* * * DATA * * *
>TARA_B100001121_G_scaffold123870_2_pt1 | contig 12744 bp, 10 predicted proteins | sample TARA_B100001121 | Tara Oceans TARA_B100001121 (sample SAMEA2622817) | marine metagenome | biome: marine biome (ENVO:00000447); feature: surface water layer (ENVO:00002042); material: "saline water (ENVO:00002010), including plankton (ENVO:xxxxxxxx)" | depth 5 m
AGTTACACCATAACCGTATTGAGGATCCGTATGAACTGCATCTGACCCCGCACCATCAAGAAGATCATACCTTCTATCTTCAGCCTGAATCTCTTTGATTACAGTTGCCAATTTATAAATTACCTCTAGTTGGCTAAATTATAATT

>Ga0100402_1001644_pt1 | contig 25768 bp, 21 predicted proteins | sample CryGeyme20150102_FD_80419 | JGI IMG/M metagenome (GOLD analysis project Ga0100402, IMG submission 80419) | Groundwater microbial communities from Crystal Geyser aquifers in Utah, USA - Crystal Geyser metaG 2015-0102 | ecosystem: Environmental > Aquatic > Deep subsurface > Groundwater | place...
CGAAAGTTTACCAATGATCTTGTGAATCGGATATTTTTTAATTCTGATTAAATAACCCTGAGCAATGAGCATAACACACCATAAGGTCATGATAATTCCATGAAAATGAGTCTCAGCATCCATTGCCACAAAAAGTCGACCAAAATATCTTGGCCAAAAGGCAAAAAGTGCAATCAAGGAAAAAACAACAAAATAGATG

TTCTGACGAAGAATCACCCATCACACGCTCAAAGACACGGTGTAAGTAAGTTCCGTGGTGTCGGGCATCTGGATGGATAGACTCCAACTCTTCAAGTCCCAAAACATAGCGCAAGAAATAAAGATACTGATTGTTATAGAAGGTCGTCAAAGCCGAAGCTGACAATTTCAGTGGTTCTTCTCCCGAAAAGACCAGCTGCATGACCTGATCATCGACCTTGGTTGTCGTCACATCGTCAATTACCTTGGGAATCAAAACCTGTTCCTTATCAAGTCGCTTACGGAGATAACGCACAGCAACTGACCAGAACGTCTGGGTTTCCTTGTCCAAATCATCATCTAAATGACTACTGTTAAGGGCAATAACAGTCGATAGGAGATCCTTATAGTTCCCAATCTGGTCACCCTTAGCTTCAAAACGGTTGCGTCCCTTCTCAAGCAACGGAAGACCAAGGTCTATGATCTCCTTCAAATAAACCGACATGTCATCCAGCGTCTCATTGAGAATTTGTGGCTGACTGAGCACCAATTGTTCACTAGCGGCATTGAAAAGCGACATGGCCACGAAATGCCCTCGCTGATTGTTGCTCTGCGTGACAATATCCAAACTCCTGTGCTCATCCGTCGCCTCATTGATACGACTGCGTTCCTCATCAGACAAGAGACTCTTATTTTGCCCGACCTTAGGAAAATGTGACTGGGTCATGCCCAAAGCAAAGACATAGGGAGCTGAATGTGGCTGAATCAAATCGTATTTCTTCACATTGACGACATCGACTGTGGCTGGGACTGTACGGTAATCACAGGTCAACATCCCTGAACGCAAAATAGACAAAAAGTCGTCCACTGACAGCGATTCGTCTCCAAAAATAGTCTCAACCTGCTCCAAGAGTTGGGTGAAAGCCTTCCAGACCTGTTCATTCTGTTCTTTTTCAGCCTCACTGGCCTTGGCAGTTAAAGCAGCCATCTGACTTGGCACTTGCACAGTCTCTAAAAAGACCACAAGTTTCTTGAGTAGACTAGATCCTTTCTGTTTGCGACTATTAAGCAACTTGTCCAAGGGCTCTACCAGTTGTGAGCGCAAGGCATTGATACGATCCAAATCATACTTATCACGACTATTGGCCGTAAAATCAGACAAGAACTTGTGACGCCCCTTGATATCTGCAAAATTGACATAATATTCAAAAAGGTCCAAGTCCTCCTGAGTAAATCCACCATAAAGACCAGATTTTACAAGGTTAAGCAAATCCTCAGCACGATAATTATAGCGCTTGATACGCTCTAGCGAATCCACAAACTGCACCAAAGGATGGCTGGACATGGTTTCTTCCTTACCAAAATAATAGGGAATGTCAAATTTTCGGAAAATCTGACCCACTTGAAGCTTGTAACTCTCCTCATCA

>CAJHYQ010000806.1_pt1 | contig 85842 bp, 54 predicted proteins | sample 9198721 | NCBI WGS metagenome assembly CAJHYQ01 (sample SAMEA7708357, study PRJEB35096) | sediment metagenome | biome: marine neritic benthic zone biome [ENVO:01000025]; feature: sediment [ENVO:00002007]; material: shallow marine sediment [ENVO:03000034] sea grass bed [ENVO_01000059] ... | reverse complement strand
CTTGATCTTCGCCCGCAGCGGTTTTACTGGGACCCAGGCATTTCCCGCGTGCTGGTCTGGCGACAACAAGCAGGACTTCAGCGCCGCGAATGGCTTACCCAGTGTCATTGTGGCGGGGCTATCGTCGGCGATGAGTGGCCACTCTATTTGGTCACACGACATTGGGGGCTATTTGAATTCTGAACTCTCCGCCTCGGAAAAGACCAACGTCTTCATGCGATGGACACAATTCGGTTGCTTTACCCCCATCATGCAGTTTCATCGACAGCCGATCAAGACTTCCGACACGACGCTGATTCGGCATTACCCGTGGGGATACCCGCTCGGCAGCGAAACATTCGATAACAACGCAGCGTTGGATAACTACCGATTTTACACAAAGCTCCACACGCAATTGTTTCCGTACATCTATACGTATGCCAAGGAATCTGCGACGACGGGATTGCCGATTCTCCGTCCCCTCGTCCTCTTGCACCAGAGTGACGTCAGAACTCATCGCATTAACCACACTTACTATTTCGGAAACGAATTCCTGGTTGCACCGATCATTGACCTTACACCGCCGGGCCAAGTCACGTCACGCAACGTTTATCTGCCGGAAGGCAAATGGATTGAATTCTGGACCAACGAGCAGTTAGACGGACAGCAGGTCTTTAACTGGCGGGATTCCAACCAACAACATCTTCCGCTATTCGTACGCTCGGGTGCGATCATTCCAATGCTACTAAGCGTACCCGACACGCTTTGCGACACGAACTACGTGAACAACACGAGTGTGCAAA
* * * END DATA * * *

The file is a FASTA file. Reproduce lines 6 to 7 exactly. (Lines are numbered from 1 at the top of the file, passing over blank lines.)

>CAJHYQ010000806.1_pt1 | contig 85842 bp, 54 predicted proteins | sample 9198721 | NCBI WGS metagenome assembly CAJHYQ01 (sample SAMEA7708357, study PRJEB35096) | sediment metagenome | biome: marine neritic benthic zone biome [ENVO:01000025]; feature: sediment [ENVO:00002007]; material: shallow marine sediment [ENVO:03000034] sea grass bed [ENVO_01000059] ... | reverse complement strand
CTTGATCTTCGCCCGCAGCGGTTTTACTGGGACCCAGGCATTTCCCGCGTGCTGGTCTGGCGACAACAAGCAGGACTTCAGCGCCGCGAATGGCTTACCCAGTGTCATTGTGGCGGGGCTATCGTCGGCGATGAGTGGCCACTCTATTTGGTCACACGACATTGGGGGCTATTTGAATTCTGAACTCTCCGCCTCGGAAAAGACCAACGTCTTCATGCGATGGACACAATTCGGTTGCTTTACCCCCATCATGCAGTTTCATCGACAGCCGATCAAGACTTCCGACACGACGCTGATTCGGCATTACCCGTGGGGATACCCGCTCGGCAGCGAAACATTCGATAACAACGCAGCGTTGGATAACTACCGATTTTACACAAAGCTCCACACGCAATTGTTTCCGTACATCTATACGTATGCCAAGGAATCTGCGACGACGGGATTGCCGATTCTCCGTCCCCTCGTCCTCTTGCACCAGAGTGACGTCAGAACTCATCGCATTAACCACACTTACTATTTCGGAAACGAATTCCTGGTTGCACCGATCATTGACCTTACACCGCCGGGCCAAGTCACGTCACGCAACGTTTATCTGCCGGAAGGCAAATGGATTGAATTCTGGACCAACGAGCAGTTAGACGGACAGCAGGTCTTTAACTGGCGGGATTCCAACCAACAACATCTTCCGCTATTCGTACGCTCGGGTGCGATCATTCCAATGCTACTAAGCGTACCCGACACGCTTTGCGACACGAACTACGTGAACAACACGAGTGTGCAAA